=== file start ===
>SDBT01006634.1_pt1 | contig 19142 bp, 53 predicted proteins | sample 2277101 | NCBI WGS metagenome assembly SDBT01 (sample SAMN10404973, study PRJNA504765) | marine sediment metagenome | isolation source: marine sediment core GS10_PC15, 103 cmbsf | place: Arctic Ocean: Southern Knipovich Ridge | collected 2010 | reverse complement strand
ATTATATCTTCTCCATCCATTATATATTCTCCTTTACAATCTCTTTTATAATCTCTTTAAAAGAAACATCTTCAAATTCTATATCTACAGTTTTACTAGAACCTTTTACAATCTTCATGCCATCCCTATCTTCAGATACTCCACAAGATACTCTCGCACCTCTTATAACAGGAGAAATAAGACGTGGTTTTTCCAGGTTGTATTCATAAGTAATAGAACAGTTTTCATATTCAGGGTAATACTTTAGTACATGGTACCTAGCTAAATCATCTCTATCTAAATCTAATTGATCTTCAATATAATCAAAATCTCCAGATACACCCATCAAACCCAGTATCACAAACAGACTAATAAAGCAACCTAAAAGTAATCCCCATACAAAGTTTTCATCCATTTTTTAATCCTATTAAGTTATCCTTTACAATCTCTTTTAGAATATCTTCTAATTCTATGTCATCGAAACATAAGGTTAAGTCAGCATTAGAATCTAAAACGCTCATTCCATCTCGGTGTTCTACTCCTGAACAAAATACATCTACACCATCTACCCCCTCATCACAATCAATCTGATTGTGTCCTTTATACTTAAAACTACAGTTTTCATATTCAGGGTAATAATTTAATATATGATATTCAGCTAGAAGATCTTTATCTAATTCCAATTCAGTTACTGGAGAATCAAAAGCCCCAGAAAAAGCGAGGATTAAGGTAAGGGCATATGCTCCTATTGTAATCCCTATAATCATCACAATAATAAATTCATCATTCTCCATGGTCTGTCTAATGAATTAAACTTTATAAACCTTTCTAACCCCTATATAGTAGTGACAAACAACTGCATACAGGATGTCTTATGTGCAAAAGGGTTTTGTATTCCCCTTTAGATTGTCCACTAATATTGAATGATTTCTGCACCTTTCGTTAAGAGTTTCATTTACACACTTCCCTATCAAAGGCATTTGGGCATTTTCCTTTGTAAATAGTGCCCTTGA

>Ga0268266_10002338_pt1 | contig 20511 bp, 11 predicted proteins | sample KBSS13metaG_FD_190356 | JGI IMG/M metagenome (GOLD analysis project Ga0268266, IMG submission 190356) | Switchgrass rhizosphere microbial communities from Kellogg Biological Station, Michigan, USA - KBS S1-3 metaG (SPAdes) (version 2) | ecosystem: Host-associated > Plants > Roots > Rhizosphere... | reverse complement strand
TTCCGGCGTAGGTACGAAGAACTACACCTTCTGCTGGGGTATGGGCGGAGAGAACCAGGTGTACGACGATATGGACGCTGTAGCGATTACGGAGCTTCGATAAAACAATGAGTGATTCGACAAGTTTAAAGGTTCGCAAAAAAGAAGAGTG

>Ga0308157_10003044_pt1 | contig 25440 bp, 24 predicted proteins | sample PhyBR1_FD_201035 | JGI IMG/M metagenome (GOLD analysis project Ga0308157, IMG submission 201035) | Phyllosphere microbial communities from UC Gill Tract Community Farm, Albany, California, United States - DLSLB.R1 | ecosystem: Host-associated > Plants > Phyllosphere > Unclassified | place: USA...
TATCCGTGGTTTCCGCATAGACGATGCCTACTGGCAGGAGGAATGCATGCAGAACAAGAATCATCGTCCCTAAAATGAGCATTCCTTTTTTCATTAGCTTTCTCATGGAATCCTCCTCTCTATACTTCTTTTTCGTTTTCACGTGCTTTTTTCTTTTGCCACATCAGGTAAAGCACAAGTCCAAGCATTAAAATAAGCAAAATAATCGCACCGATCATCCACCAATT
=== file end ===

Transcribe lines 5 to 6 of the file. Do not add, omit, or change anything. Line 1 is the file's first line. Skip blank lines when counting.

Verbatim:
>Ga0308157_10003044_pt1 | contig 25440 bp, 24 predicted proteins | sample PhyBR1_FD_201035 | JGI IMG/M metagenome (GOLD analysis project Ga0308157, IMG submission 201035) | Phyllosphere microbial communities from UC Gill Tract Community Farm, Albany, California, United States - DLSLB.R1 | ecosystem: Host-associated > Plants > Phyllosphere > Unclassified | place: USA...
TATCCGTGGTTTCCGCATAGACGATGCCTACTGGCAGGAGGAATGCATGCAGAACAAGAATCATCGTCCCTAAAATGAGCATTCCTTTTTTCATTAGCTTTCTCATGGAATCCTCCTCTCTATACTTCTTTTTCGTTTTCACGTGCTTTTTTCTTTTGCCACATCAGGTAAAGCACAAGTCCAAGCATTAAAATAAGCAAAATAATCGCACCGATCATCCACCAATT